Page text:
Editors’ Letter: In the Wildness of Bloom and Color

There comes a point in most of our adulthoods when we return to a childhood home. Perhaps our parents have lived there our entire lives and they’ve asked us to finally come back, remove all tangible evidence of memories, and make space for their new lives post-nesting, so they may turn our rooms into gyms, offices, or bedrooms for younger, new-and-improved siblings. Perhaps they’ve moved or passed away, and the home we once knew with them – full of first words, first loves, and sepia-tint belonging – is a place we revisit curbside, on a trip with a lover who wants to understand how and why we are still becoming.

This spring, we both revisited the ache of what was once some version of our own childhood homes. A childhood home is a special kind of place, and revisiting one, in whatever form, is a unique pain. We see our childhoods differently with adult eyes. We learn that growing up poor looks different once we’ve grown up, but realize for our parents it always looked this way. We are hit with the tender truth that people move into empty houses, stripped of meaning, and live whatever kind of life they want inside. There is no loyalty to someone else’s memories, and there shouldn’t be. We breathe in, release, and our old lives float, somehow, away.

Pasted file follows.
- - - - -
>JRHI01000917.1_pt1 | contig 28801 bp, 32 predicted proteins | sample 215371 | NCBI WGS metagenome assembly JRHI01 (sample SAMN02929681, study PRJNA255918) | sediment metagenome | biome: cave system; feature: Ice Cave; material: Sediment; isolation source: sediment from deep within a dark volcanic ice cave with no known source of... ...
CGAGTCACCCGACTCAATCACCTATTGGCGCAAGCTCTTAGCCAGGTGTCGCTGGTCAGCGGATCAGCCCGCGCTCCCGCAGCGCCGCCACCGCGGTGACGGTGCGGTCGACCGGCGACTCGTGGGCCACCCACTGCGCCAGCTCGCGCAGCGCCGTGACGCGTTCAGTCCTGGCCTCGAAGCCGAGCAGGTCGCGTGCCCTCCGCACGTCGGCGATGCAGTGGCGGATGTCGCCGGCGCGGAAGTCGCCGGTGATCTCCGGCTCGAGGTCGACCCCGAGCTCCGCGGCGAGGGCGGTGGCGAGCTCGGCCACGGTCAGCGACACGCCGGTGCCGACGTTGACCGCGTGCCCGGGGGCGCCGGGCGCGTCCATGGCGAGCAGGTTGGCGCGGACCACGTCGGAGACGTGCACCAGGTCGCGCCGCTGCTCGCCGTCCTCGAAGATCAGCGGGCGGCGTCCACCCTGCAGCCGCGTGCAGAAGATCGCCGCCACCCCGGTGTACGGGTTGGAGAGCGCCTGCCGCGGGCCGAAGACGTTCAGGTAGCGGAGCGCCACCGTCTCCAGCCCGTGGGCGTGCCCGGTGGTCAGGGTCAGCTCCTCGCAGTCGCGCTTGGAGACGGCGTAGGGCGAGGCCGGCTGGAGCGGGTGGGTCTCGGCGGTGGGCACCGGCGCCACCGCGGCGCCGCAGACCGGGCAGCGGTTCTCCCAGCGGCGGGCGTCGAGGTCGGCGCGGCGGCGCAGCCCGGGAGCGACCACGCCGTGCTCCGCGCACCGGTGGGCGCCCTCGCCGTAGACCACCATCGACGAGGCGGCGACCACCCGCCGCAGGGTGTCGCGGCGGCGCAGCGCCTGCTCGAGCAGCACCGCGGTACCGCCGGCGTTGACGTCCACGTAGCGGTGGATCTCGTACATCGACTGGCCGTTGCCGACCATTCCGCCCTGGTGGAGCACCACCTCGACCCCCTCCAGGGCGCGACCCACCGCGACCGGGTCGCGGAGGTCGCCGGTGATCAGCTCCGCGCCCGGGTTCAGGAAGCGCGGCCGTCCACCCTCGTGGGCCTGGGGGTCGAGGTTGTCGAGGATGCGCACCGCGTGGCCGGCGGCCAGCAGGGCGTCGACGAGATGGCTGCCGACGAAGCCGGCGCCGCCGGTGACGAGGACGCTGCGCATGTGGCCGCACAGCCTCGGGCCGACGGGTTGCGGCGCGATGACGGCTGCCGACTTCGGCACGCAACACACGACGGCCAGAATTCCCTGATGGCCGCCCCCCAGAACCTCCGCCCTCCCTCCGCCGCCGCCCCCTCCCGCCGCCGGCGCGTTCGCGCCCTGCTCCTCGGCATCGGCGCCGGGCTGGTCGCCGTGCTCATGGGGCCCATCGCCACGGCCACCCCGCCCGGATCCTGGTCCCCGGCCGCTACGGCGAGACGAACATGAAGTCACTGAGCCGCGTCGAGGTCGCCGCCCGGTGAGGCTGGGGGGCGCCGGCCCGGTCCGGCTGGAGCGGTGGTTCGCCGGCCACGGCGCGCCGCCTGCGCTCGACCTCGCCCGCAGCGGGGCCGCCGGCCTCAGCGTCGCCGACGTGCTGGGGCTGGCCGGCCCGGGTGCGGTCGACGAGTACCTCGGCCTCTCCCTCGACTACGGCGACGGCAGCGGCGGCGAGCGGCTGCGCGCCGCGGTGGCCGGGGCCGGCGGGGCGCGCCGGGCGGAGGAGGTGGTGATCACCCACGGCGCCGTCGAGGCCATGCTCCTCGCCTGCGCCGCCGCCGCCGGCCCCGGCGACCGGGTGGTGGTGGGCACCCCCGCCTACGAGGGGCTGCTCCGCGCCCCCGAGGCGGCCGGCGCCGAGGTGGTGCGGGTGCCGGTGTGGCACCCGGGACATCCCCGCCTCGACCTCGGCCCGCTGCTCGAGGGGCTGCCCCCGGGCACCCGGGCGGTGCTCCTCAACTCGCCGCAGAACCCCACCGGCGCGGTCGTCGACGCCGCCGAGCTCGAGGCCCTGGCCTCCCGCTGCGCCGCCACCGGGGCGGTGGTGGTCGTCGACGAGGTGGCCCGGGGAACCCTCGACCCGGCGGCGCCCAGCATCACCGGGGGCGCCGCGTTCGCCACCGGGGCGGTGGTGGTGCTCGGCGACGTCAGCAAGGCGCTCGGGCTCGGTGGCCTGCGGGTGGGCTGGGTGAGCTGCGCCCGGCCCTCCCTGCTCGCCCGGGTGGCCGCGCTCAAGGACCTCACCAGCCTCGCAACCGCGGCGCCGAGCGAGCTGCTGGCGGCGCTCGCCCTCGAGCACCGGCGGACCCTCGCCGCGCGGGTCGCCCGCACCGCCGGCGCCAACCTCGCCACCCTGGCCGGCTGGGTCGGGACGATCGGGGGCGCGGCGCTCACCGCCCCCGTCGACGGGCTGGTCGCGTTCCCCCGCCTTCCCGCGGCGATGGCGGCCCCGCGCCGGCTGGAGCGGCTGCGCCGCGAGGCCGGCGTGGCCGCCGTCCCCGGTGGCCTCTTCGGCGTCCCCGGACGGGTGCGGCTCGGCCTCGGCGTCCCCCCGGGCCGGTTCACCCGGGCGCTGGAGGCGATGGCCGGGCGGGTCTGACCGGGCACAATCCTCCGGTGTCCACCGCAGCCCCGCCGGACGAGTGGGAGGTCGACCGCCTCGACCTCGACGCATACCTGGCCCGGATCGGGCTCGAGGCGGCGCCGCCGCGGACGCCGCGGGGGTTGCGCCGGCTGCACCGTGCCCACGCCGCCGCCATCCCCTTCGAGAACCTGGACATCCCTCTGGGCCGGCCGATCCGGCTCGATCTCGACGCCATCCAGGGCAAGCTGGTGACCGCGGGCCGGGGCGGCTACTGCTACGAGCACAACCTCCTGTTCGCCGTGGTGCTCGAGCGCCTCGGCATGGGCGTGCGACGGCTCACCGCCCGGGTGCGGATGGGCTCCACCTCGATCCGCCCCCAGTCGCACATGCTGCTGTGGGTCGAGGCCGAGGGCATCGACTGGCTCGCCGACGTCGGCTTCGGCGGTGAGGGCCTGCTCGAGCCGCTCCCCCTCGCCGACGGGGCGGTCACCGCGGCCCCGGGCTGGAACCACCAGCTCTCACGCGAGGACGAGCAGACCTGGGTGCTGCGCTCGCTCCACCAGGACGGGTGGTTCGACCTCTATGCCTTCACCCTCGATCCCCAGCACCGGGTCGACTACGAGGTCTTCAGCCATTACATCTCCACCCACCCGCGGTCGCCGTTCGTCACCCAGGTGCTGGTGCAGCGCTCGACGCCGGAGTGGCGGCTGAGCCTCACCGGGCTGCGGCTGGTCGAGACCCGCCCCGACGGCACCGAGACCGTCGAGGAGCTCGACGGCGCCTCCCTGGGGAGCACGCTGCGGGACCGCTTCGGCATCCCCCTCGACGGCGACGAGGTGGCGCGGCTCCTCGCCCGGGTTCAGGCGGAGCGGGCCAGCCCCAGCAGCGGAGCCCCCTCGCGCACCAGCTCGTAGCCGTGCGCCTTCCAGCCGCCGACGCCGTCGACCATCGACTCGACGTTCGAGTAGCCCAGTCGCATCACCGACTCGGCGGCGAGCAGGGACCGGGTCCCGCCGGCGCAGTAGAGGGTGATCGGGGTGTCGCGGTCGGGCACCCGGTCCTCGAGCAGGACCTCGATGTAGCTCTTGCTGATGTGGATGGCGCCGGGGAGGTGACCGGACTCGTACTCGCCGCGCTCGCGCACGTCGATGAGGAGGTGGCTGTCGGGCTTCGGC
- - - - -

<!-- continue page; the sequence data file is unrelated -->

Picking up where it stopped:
For one of us, a real estate listing on Zillow showed the worst kind of haunting: a home once considered beautiful by small children, now a broken-down shadow of its former self, proving twenty years later nothing had changed. Not the bathroom fixtures, or the green laminate flooring that a heartbroken father, who spent lonely nights turning the once-gutted house into an every-other-weekend home, had once been so excited about finding. Nothing was different except the meticulous care that once went into the house, replaced with the peeling yellow of cigarette smoke embedded in walls once bright with new beginning.

For one of us, it was the alien feeling of revisiting a hometown and finding it hemorrhaged from its former state, the old roads unsettlingly widened, beige-paneled buildings unearthed from cornfields, all but a few bright spots of memory razed to make room for a future we would never belong to. Something as small as a newly-painted front door can feel like a surprising aberration, send us to Google maps to capture a brief glimpse of home as it was when we still considered it home–the old shrubbery, the old cars in the driveway, the old, stained curtains peeking through the broken blinds of a second-story window–a kind of spiritual comfort that hollows a part of us the longer we try to hold onto it.

There is something important about paying tribute to the places that made you; even sites of pain and trauma, or the simple teen angst of yearning to escape from a smothering, one-stoplight town, gain new significance as we age and return as some improbable version of a self we once only dreamed of becoming.